Ninjacart’s 10,000 steps of efficiency from farm to doorstep3 min read . Updated: 16 Aug 2020, 08:15 PM IST
Flipkart Quick, the answer to Amazon Fresh, is enabled by India’s top-funded agritech startup Ninjacart, founded in 2015 to supply fresh produce from farms to retailers, restaurants, food brands and service providers
Last month, Flipkart rolled out a hyperlocal grocery delivery service to compete with Amazon Fresh, BigBasket and Grofers. Even Swiggy and Dunzo, which were mainly taking food orders before the pandemic, have pivoted to last-mile grocery deliveries. What used to be a convenience has become an essential service.
Flipkart Quick, the answer to Amazon Fresh, is enabled by India’s top-funded agritech startup Ninjacart, founded in 2015 to supply fresh produce from farms to retailers, restaurants, food brands and service providers. Flipkart’s owner Walmart committed $50 million to Ninjacart in August last year, following a $90 million series C round led by Tiger Global in April and a $35 million series B round in December 2018.
The funding reflects the rapid scaling up of the B2B (business-to-business) fresh produce supply chain. Its website claims it can move 1,400 tonnes of perishables from farms to businesses in 12 hours or less, serving customers in Bengaluru, Hyderabad and Chennai in the south, Mumbai, Pune and Ahmedabad in the west and Delhi in the north.
But Thirukumaran Nagarajan, Ninjacart’s CEO and co-founder, dismisses any suggestion that it has solved the supply chain problems in the convoluted ecosystem of Indian agriculture. “It’s not over. This business needs a lot more innovation. We will continue to invest in technology and infrastructure to reach more customers and farmers."
Down to the ground
What it takes is to go down to a granular level to solve each problem. For example, customers not returning delivery crates can add up to a significant loss because each crate costs ₹500. RFID technology to track crates solved the problem, but it took three years to bring the loss to zero.
Pilferage is one of the hardest to handle in a business where items can be stolen at multiple points. A tomato swiped from each crate of a delivery truck would make an additional crate that the driver can sell at a discount. This is hard to spot because weighing crates at every point is an extra labour cost.
If drivers are micro-entrepreneurs taking a commission on deliverables, rather than employees with a salary, there’s less incentive to siphon things off, but managing becomes more complex. Leakage takes various forms at different points of the supply chain. A collection centre supervisor may accept sub-standard produce from a farmer for a payoff.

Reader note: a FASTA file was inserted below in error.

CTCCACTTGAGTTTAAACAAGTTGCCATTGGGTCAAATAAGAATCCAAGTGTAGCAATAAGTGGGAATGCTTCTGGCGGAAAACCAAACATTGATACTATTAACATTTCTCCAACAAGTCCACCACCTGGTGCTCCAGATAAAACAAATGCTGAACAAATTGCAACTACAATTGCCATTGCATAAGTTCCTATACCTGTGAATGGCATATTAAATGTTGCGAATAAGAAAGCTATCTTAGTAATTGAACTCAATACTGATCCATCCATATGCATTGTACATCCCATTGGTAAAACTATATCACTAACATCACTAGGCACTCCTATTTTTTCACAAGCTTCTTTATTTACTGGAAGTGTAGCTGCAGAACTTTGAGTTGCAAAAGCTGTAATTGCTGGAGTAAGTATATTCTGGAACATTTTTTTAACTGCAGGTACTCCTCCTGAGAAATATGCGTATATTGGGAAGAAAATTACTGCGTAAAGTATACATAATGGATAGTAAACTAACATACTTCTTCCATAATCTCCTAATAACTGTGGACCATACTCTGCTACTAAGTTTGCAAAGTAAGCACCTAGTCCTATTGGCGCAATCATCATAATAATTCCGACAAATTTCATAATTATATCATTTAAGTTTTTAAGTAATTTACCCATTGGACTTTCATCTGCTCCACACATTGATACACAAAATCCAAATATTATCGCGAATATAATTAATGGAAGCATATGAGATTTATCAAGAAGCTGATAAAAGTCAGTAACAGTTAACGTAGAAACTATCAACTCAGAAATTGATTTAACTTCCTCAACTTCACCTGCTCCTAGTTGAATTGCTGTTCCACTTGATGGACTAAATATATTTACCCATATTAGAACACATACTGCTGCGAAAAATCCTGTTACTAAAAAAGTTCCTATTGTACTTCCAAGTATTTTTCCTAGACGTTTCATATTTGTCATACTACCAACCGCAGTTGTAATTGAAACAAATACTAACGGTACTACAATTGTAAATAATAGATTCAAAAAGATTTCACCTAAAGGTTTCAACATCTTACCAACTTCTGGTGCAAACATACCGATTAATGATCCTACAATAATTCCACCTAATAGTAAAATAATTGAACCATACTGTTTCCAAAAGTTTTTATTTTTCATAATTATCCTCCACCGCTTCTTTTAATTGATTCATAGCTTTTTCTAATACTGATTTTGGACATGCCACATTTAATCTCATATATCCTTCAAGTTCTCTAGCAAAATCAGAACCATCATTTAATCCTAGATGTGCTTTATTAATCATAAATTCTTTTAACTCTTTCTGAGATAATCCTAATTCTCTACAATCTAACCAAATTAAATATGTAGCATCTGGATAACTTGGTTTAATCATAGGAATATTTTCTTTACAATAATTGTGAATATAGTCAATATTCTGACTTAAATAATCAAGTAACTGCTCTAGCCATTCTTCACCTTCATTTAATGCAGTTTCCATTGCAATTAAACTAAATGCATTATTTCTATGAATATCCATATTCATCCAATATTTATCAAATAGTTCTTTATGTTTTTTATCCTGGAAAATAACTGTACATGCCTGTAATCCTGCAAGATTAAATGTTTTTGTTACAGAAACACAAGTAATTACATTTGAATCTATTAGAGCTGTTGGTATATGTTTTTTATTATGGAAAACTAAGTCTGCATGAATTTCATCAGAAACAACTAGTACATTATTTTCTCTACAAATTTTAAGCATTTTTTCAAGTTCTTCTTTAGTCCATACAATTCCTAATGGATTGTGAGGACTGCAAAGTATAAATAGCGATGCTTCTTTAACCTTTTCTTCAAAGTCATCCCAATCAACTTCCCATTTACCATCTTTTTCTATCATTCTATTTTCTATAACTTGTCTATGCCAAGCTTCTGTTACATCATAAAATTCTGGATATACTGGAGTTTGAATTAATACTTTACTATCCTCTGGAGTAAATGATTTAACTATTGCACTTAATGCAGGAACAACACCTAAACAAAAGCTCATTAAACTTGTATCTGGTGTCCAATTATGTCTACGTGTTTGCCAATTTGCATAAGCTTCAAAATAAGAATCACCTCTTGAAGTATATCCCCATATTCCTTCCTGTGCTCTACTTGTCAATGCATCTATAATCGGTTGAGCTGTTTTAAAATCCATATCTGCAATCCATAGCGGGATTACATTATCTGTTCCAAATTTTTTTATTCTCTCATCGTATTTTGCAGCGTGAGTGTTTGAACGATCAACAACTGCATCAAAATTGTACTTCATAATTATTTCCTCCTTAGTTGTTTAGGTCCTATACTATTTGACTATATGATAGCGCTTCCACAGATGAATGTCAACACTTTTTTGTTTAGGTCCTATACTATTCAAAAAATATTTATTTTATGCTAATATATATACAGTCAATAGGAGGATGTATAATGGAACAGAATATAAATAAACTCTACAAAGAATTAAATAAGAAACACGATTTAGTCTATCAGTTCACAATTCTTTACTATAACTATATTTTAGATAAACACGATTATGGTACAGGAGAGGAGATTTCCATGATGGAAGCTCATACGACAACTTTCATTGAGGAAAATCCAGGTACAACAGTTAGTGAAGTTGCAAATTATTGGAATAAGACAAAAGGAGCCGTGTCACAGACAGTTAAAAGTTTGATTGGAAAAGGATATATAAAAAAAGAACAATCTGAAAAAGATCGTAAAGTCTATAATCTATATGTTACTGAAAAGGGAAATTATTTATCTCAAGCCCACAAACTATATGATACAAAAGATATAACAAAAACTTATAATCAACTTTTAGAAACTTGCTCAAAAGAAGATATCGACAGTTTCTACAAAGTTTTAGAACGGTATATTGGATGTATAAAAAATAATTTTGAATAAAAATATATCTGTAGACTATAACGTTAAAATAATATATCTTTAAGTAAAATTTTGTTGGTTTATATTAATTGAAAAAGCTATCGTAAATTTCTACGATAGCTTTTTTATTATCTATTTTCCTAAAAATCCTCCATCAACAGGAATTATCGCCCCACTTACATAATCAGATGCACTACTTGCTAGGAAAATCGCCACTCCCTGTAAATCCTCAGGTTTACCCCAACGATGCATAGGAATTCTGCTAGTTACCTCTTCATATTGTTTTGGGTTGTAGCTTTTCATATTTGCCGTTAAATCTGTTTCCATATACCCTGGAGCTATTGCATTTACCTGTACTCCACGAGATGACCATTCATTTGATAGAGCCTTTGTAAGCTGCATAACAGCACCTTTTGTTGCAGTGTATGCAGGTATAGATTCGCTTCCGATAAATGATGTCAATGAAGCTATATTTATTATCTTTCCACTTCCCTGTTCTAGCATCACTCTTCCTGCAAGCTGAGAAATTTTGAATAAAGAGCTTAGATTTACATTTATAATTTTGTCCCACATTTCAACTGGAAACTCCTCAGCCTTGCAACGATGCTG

Fraud is a headache for ecommerce as a whole, but in grocery it’s like death by a thousand cuts. Solving this is only one of many issues. That’s also what keeps Ninjacart ahead as competitors, like WayCool, Crofarm and Jumbotail, snap at its heels, apart from bigger B2C (business-to-consumer) players like BigBasket trying to set up farm-to-fork supply chains.
Getting farmers to grade produce, optimizing vehicle routes, streamlining loading and unloading of trucks, processing hacks in warehouses—time-saving comes from attention to detail and this accounts for the delivery time of 12 hours or less which is a vital value proposition in fresh produce. “We have innovated to reduce the time it takes for every step," says Nagarajan. “We’ve brought efficiency in 10,000 steps."
This efficiency made Ninjacart a lifeline for many apartment complexes in Bengaluru during the initial weeks of the lockdown when disrupted supply chains cut access to fresh produce. This involved several proactive measures like getting permissions from authorities in time, ensuring availability of drivers and warehouse workers, and engaging with point persons in apartment clusters who would take bulk deliveries.
Nagarajan says these were largely stopgap arrangements, as Ninjacart returned to its B2B focus once the crisis abated.
The long game
Covid-19 has given a push to Ninjacart’s ambition to get closer to farmers and influence the quality of produce. So far, it has focused on disintermediating the supply chain, improving procurement for retailers, and giving farmers market linkages and pricing visibility. Now it is working on putting in place systems to trace farm produce to origin. The pandemic has given the need for traceability more urgency.
It will take time and significant investment for Ninjacart to deepen the farmer connection when its scaling drive comes from serving more retailers.
Nagarajan knows that investing in tools to monitor what the farmer is doing, reduce chemical residues by identifying origins, and improving food safety will create a sustainable differentiator in the long term.
“It’s an impactful change that can build competitive advantage," says Nagarajan. “The aim is to get residue-free fruit and vegetables at scale without paying a premium for it."
Malavika Velayanikal is a consulting editor with Mint. She tweets @vmalu.